Will water reach fields?
27/05/2005, Julia Sinitsyna
To resolve the problem of the lack of irrigation water in the agricultural areas specialists recommend to peasants to keep relying on the government, but to take care for themselves.
The agricultural season is at its height in the South Kazakhstani region - fields have been desalinised, tilled, and sowed.
The main thing for a peasant now is to provide stable irrigation and the lack of water becomes the main problem again.
The main source of water for the reclamation works of South Kazakhstani peasants is Shardara reservoir and basins of Arys and Bugun rivers.
In early spring there were concerns related with the unstable political situation in Kyrgyzstan - peasants were worried that there would be interruptions in the supply of water from the Kyrgyz mountain rivers to Shardara.
However specialists were saying that whoever would become a new authority in the neighbouring republic, there would not be any changes in the water supply regime. That is, almost certainly the traditional problems will remain, but they will not aggravate.
When they spoke about traditional problems they meant seasonal reductions of the water supply from Naryn hydrosystem, related with the reduction of power supply by Kyrgyz hydropower stations and the increase of diversion flows for agricultural needs in Kyrgyzstan, Uzbekistan, Tajikistan. Then only remains of the water supply from Naryn were reaching Kazakhstan, the last chain in the hydrosystem Naryn-SyrDarya,.
However, specialists believe that these problems can be resolved only at the governmental level. Peasants should take this modified popular saying as a rule: keep relying on the government, but take care for yourselves. And in this aspect specialists have quite a few complaints about the peasants themselves - even the scarce volume of water, coming into South Kazakhstan region, in the majority of cases is used by the peasants in an extremely irrational manner.
One of reasons for this is seen by specialists from "Yuzhvodkhoz" water management venture and the agriculture department of South Kazakhstani region in the outdated (morally rather than technically) system of agricultural irrigation, remaining since the Soviet times.
The scheme of amelioration of hungry steppes is as follows - irrigation water is delivered from natural rivers and reservoirs with the help of artificial channels and aqueducts. At the same time, the whole ameliorated area of the steppe must be provided by water-engines for the drainage of subterranean waters. Subterranean waters are present nearly everywhere in the hungry steppe. The problem is that this water is, as a rule, so salty that it is unreasonable to use it for the irrigation (although in a number of cases to reduce costs even in the Soviet times the irrigation with drainage water was practised.)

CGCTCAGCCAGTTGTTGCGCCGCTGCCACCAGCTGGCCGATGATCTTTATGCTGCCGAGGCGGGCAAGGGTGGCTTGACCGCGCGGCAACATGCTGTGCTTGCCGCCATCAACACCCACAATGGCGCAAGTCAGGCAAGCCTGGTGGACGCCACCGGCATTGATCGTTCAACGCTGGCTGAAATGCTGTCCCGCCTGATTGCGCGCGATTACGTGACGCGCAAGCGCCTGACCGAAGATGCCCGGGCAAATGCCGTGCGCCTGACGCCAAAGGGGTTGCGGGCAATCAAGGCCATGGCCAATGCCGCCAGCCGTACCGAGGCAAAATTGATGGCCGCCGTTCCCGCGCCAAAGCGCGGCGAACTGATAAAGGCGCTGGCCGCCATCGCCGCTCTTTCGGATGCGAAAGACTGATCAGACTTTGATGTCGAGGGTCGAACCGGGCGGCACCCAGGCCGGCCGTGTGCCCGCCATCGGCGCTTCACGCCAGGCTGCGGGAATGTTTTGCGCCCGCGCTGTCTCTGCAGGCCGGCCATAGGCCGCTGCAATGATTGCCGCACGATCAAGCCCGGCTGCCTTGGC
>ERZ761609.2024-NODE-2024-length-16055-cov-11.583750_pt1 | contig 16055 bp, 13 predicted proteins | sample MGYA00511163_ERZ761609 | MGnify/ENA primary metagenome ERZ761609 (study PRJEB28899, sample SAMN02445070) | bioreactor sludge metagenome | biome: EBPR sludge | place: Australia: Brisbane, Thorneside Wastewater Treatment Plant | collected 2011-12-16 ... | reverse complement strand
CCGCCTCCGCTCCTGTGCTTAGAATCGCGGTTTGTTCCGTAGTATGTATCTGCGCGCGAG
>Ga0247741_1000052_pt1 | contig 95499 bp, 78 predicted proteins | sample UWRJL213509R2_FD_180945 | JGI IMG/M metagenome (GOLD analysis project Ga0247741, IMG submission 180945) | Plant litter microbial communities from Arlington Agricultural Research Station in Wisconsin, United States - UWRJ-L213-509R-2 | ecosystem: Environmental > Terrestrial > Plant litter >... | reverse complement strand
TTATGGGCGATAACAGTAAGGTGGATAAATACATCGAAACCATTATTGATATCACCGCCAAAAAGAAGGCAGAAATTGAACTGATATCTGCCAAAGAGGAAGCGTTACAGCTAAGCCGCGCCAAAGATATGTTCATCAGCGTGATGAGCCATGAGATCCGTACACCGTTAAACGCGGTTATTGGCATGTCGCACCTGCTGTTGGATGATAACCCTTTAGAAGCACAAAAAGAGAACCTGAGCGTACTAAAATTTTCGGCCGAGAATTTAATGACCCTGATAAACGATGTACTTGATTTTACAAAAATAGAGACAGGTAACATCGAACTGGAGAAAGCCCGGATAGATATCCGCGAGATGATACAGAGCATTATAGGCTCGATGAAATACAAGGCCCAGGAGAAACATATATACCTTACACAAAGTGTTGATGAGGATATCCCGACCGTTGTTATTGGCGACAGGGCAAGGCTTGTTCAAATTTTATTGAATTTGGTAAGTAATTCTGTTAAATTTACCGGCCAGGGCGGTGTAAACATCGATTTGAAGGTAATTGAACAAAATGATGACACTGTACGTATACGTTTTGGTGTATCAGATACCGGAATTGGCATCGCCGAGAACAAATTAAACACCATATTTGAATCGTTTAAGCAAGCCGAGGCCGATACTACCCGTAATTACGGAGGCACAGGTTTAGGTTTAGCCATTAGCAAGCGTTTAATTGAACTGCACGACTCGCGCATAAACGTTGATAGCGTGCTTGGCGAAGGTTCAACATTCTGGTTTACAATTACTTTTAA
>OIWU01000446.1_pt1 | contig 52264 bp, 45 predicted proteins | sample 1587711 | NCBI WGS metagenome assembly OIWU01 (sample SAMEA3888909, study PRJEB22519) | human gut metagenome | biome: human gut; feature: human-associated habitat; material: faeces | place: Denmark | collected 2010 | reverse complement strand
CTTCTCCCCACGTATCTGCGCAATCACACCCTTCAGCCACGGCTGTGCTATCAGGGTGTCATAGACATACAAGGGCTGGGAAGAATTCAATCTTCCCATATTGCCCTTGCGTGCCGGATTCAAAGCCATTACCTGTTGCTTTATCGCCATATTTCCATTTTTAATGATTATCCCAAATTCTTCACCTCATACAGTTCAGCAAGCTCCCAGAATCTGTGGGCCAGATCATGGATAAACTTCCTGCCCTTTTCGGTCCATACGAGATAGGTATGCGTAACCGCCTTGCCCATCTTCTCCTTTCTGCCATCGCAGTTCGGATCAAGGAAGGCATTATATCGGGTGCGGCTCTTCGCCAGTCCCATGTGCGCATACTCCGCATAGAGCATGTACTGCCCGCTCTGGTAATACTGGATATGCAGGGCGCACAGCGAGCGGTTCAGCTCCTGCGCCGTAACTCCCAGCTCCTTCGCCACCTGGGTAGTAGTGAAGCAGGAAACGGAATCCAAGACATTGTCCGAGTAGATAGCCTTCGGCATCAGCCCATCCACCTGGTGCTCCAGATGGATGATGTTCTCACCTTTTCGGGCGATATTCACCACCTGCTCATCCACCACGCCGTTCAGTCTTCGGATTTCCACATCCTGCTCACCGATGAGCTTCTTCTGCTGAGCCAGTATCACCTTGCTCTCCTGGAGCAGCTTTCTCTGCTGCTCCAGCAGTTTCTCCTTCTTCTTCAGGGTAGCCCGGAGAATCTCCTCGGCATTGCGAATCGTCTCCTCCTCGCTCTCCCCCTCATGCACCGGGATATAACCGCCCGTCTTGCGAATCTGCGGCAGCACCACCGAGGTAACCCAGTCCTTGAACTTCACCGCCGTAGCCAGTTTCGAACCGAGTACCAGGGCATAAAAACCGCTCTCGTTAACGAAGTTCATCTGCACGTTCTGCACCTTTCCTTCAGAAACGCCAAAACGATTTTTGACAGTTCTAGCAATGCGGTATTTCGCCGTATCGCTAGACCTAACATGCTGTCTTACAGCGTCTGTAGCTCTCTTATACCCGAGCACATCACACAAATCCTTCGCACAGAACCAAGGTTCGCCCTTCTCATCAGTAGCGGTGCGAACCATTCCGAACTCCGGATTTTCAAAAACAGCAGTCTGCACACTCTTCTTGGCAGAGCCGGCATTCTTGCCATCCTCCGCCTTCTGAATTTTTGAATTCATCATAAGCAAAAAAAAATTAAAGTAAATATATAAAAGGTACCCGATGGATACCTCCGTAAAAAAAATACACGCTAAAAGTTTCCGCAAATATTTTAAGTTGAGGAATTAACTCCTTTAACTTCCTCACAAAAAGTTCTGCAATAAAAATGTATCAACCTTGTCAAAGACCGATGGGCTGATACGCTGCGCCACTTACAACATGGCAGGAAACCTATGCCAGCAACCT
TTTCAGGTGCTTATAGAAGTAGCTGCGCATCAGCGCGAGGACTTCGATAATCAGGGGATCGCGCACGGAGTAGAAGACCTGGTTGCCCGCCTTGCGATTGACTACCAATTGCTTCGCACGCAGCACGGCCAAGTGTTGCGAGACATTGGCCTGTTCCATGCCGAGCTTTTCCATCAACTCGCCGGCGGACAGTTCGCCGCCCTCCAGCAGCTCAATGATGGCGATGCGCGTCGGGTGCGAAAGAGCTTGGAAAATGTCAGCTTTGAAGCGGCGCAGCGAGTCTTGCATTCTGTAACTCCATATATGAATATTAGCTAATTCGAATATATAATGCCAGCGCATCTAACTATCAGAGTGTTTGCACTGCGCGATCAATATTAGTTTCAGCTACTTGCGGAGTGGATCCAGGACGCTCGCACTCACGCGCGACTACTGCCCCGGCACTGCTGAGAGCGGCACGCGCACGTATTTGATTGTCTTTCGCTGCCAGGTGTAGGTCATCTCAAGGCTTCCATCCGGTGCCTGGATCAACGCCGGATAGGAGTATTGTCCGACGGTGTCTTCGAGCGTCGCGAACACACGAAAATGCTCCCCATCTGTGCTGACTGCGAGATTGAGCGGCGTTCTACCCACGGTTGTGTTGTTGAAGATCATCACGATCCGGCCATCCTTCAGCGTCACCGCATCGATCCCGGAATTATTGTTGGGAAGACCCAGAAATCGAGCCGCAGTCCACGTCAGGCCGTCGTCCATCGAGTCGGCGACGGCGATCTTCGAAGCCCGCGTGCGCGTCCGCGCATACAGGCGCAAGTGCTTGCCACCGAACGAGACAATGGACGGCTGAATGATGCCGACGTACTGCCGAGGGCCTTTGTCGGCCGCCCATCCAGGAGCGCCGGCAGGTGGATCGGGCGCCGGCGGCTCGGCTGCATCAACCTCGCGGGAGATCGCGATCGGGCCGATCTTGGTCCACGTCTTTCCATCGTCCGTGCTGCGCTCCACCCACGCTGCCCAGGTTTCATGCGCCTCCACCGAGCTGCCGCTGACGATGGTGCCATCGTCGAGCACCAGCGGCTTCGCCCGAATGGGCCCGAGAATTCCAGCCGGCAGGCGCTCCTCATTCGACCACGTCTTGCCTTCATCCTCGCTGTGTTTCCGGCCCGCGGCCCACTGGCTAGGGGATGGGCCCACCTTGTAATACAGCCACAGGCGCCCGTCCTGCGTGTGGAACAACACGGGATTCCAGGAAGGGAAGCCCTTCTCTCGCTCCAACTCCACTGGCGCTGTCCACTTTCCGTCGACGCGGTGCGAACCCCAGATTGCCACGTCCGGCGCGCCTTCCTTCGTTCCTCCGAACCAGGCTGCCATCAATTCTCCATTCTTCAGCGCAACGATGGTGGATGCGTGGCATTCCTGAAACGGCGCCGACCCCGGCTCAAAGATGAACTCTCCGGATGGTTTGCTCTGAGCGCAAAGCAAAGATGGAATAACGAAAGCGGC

If the salty subterranean waters are not drained, then during the irrigation both the subterranean and irrigation waters will be intermingled. As a result, the subterranean waters will come up to the surface, bringing salt instead of water into the soil.
Actually, the subterranean waters must be drained from out of the soil and then discharged into special reservoirs by special aqueducts. (Let us note that in order to save money, the salty waters were discharged in Soviet times… back to Syr Darya. As a result the Aral Sea became a sedimentation pool for the salty waters.)
The irrigation system constructed in the Soviet times still worked with all its drawbacks. However, in the 90-s the system remained without control and became subject to destruction if not to direct looting.
Thus, in particular, from one thousand vertical drainage wells only a few continued to function. And the absence of a single owner and dissociation of peasants tripled the problem.
Now there are attempts to build up a new drainage system in Makhtaaral district and millions of tenge have been spent by the national budget for this. Let us note that it is more interesting and profitable for the contractors to drill new drainage wells, than to revise and restore the old system.
The irrigation channels and aqueducts have been dismantled, silted or simply dried out. Thus, in Sairam district the whole number of artificial channels found themselves "off side" because the course of the riverbeds feeding them was changed.
And even if these facilities are revived by means of connecting them to the rivers, they often represent dangers because of a lack of repair, threatening to flood the villages and fields on their banks.
Without restoring the entire system it is impossible to organise rational irrigation of agricultural lands. However new irrigation facilities must be restored or equipped by those directly interested in it - peasant farms. These in their turn are waiting for the problem to be resolved by the government.
This year around 500 million tenge will be spent for the construction of channels and irrigation facilities.
But it is planned to build up only main, basic routes, from which the peasants themselves must distribute the water.
In the same Makhtaaral, Saryagash, Sairam, and other districts, where there already are such channels, this distribution is lacking - peasants, as a rule, are satisfied with the construction of small aryks and gutters, which will be silted already by the next season, and where half of the water is lost evaporating or absorbed by the Earth.